I spent much of the summer contributing to/planning two summer teaching institutes at the University of Wyoming, working on an art-as-science research manuscript with some great collaborators in Canada’s Northwest Territories, and crafting some illustrations of native bees for a science ed/outreach initiative based in North Carolina. And most recently, I helped facilitate UW’s first ever SciArt Symposium, which was a fascinating blend of both fields.
Through it all, I’ve been thinking about my genuine interest in being a catalyst and idea-sharer, helping others access the pleasure and productive aspects of art-science integration.
And so, this month’s newsletter focuses on some of the ideas and info I’ve encountered and shared this summer, with an eye toward connecting you to others’ ideas.
September Table of Contents
Sketching Tip: Sketching at zoos and aquariums (guest tip!)
Artful Science: Stardom – Women in science and the arts
Artful Classrooms: Drawing in the Classroom – Ideas in practice
Sketchbook Snapshot: Experimenting through repetition
News & Events:
Illustrated greeting cards for staying in touch this summer
University of Wyoming Natural History Class – student workshop
“There’s so much of everything! All of it inextricably tangled together […] To describe is to select – and to select only a microscopic sample from this overwhelming profusion.”
So wrote travel journalist Michael Frayan in Travels with a Typewriter, one of several books I read during my month-long research trip to East Africa. Frayan distills into two sentences the opportunity, challenges, and complexity of traveling to conduct research, particularly in a new field site.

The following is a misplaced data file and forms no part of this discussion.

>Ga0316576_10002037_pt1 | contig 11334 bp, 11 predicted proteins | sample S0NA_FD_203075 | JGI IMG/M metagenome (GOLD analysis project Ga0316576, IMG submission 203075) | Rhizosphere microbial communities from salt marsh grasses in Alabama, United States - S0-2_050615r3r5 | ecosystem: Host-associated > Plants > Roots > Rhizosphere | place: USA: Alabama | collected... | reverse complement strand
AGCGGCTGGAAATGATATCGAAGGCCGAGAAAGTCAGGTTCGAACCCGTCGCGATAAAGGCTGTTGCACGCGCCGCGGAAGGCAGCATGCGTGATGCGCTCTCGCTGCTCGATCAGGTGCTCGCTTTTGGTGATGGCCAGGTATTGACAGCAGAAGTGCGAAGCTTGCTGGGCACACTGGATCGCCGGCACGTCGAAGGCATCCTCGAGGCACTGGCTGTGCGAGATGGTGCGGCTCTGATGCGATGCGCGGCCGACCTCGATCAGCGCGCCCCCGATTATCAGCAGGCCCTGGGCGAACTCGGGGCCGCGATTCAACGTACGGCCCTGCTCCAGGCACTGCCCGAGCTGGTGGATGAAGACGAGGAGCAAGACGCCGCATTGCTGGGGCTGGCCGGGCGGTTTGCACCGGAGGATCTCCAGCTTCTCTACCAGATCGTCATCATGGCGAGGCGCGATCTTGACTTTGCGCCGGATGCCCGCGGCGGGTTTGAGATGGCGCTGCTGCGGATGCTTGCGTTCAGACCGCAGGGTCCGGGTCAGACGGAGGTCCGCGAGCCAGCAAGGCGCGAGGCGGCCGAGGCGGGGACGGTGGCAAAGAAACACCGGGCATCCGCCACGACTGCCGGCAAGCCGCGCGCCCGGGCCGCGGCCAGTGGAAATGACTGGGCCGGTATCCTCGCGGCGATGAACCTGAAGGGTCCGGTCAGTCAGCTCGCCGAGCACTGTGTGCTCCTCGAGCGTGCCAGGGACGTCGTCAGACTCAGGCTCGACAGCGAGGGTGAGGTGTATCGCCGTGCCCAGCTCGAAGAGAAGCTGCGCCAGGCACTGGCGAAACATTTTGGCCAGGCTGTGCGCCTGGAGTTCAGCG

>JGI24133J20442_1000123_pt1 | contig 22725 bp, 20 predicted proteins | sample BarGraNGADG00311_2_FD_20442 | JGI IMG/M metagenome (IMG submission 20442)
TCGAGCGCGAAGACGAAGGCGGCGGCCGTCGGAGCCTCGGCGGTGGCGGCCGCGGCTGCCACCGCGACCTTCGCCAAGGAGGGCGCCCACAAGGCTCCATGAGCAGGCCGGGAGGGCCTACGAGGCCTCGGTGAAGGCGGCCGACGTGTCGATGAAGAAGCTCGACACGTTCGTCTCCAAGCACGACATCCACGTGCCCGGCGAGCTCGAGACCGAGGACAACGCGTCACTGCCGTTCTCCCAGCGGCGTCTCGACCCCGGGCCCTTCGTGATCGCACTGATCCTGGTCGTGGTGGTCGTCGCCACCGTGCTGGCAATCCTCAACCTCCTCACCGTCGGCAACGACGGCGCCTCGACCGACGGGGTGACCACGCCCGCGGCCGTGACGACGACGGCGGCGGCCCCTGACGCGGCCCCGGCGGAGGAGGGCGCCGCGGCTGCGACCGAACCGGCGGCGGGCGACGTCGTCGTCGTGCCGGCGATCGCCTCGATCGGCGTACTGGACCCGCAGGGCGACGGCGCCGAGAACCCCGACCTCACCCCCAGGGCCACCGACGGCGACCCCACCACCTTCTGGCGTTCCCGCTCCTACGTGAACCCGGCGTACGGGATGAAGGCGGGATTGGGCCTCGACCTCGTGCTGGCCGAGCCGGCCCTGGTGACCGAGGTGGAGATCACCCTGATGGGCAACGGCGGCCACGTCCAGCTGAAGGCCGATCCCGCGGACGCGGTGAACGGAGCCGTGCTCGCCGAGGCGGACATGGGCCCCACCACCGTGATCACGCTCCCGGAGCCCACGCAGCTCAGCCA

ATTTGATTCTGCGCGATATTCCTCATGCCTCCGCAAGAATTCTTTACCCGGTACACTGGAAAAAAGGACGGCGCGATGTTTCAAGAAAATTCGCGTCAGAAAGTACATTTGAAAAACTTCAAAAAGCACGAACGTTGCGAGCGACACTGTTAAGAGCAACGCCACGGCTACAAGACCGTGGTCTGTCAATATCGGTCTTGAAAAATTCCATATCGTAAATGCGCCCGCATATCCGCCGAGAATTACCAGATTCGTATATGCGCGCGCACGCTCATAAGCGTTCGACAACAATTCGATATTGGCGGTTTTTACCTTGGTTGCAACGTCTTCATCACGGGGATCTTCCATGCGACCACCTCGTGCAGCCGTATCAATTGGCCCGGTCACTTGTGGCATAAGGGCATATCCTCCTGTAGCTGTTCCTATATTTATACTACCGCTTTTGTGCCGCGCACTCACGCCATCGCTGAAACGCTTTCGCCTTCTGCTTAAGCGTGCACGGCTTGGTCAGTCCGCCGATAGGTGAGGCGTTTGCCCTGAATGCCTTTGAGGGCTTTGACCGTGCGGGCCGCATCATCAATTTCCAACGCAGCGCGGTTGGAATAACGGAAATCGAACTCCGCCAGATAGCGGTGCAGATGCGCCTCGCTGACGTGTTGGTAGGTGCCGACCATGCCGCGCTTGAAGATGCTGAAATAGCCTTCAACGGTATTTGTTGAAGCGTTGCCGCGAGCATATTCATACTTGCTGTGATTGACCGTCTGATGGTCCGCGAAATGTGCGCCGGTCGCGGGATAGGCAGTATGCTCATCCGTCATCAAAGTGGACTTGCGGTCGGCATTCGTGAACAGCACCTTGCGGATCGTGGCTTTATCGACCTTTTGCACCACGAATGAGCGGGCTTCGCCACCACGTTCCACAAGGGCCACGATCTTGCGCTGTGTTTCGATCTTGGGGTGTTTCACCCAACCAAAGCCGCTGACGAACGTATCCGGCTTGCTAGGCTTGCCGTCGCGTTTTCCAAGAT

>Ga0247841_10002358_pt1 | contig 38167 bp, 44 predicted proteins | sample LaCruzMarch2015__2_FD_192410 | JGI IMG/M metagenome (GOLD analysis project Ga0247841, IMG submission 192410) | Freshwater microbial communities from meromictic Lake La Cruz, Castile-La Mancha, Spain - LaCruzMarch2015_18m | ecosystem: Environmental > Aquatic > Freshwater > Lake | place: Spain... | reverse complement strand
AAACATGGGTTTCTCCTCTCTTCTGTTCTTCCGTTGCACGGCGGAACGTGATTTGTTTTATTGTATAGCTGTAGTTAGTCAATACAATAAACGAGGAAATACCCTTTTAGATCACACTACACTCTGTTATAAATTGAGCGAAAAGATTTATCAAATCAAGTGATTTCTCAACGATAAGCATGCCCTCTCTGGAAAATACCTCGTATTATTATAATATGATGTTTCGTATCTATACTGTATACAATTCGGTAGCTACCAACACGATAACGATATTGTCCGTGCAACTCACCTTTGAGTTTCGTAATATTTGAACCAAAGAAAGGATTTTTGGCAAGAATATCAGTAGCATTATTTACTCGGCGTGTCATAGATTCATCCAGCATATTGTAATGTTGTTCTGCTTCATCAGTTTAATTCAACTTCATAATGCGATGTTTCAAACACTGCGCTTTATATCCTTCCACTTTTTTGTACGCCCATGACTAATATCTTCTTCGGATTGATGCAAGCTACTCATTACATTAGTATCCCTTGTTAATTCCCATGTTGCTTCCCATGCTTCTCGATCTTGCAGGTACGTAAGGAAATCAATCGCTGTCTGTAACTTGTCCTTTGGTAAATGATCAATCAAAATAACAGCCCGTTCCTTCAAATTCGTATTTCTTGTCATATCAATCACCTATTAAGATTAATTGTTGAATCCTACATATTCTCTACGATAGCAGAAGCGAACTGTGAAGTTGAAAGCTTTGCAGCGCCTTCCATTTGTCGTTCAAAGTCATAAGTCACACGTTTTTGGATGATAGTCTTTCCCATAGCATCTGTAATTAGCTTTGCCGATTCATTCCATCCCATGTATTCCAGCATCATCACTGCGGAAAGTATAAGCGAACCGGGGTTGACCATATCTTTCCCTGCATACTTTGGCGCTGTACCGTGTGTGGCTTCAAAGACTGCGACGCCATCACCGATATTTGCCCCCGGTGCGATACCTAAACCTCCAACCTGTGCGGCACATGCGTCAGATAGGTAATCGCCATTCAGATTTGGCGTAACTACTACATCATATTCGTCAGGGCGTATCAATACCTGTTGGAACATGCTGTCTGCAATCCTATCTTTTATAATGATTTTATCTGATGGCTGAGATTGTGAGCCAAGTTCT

As I mentioned in my previous update, this was my first trip to Africa. In addition to a mélange of language, landscapes, and villages/cities, the region struck me with its boggling biodiversity, and a host of socio-political situations that resist categorization or outsider resolution. I spent much of the trip mulling over my own reactions to what is ordinary life there, and pondering how to honestly incorporate it in my project without oversimplifying, romanticizing, or otherwise inadvertently appropriating.
As part of my MFA thesis, I’m working on an art-science project about tortoises and hares and the ecosystems where the two coexist: “The Ecologically True Story of the Tortoise and the Hare.” One of those places just happens to be the Sonoran Desert, just south of where my husband grew up. So, while we were in Arizona over the holidays, I headed to that tortoise-and-hare desert.